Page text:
LAHORE - In a narrow library on the first floor of a two-story mosque, sits Allama Khadim Hussain Rizvi, founder of the Tehreek-e-Labaik Pakistan, a party that emerged as the third most popular in Sunday’s NA-120 by-election.
The TLP was founded on February 29, 2016, on the day Mumtaz Qadri, the security guard who murdered Punjab Governon Salmaan Taseer, was hanged on the orders of the Supreme Court.
With 7,130 votes, the TLP candidate, a local trader, was far behind the PTI’s 47,000 votes, but after getting more votes than Hafiz Saeed’s Milli Muslim League and the Pakistan People’s Party in Punjab’s heartland, the party has evoked interest and raised eyebrows.
Those who have given us votes are those who struggle for the sanctity of the Holy Prophet (pbuh),” Mr Rizvi says. “And those who have love in their hearts for Mumtaz Qadri.”
Historically, Islamist parties in Pakistan garner more votes when mainstream political party leaders have been compromised, like the religious alliance of the Muttahida Majlis-e-Amal in the 2002 Musharraf supervised general election. Generally however, religious parties have never fared well in mainstream politics.
However, it is the speed and efficiency with which both the TLP and MML have carried out their election campaigns that are cause for worry in most progressive quarters.
It would appear that nobody is more surprised by the election results as the TLP itself. They claim the party even has a Deobandi voter base which is a major reason they got the vote boost to challenge the MML.
Mr Rizvi lost the use of both his legs in a car accident, and is carried from place to place by his devotees and party members. He belongs to the Barelvi school of thought, which generally follows a version of Sunni Islam traditional to South Asia with a focus on Sunni mysticism. Though Mr Rizvi can recite the poetry of Allama Iqbal and Rumi by heart, and speaks fluent Arabic and Persian, it appears this is where his Sufism ends.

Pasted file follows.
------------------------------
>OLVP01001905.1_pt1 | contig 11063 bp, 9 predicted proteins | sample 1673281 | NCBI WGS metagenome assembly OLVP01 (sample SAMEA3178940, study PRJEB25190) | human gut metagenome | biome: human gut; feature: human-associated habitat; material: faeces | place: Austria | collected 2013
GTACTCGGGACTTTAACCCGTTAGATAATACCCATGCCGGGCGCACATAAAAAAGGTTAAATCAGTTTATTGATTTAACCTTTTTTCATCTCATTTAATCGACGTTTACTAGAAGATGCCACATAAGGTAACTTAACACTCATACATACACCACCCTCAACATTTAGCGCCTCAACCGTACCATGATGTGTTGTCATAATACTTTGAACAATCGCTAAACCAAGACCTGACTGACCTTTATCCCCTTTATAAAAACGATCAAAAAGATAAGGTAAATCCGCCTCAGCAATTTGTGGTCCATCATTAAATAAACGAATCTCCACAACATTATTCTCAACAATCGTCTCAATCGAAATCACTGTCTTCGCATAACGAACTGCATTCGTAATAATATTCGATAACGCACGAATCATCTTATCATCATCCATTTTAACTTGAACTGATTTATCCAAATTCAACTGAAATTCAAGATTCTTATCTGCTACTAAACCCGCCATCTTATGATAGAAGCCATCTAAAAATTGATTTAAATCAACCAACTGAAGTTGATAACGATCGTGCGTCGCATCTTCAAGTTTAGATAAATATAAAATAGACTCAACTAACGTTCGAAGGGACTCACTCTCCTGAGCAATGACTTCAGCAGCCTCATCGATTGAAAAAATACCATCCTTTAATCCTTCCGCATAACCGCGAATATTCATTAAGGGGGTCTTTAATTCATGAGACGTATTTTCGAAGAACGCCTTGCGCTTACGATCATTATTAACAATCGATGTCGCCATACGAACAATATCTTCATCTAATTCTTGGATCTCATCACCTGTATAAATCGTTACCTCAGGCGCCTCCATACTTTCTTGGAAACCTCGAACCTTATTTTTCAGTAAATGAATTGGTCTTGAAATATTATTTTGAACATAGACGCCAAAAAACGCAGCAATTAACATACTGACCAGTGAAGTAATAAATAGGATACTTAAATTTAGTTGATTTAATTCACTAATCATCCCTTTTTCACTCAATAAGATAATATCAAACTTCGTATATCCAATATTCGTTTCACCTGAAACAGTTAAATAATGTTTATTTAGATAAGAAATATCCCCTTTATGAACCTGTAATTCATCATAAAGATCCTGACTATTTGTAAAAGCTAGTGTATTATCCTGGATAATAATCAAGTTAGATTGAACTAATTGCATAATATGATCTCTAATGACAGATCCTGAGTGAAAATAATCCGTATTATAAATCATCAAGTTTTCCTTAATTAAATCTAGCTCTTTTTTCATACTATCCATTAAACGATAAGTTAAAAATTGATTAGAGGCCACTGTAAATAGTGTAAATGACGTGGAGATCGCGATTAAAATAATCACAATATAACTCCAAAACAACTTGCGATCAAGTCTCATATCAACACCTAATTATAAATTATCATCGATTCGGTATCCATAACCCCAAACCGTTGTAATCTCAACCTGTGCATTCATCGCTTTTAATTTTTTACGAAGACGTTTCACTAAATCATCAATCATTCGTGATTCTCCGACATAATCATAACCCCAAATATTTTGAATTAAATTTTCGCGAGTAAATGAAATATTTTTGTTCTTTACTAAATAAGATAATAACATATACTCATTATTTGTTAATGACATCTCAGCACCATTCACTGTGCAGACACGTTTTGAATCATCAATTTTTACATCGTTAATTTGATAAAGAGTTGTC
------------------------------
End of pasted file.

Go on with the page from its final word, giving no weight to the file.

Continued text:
The TLP is an openly hardliner group which calls for Sharia Law and the execution of all blasphemers, including Aasia Bibi, a Christian woman sentenced to death for blasphemy, and the figure behind the misconstrued controversy that eventually led to Governor Salmaan Taseer’s murder.
“We cannot bear the blasphemers,” he says, but insists that with his agenda to enforce Sharia Law, he plans to work for minority rights in the light of Islam if they get the chance to come into power.
Mr Rizvi is clearly the ideological fountainhead of the party, but is unable to answer when asked questions of a logistical or political nature regarding the party structure. Instead, his workers answer for him and are quick to speak about their grievances with the media and the Election Commission.
Party workers insist that the mandate of the party has been “stolen,” and many of their voters were not allowed to cast their votes.
“We shall adopt every lawful way to challenge this result, and we don’t accept the victory of Kalsoom,” says Waheed Noor, a TLP worker.
This thirst for political struggle has increased overnight, after the vote count, and has led to an ideological boldness within the party.
“After these election results, we are now planning to work throughout the country for the 2018 general elections,” says a beaming Mr Rizvi, as those around him chant loud praises for Islam. –Editing by Amal Khan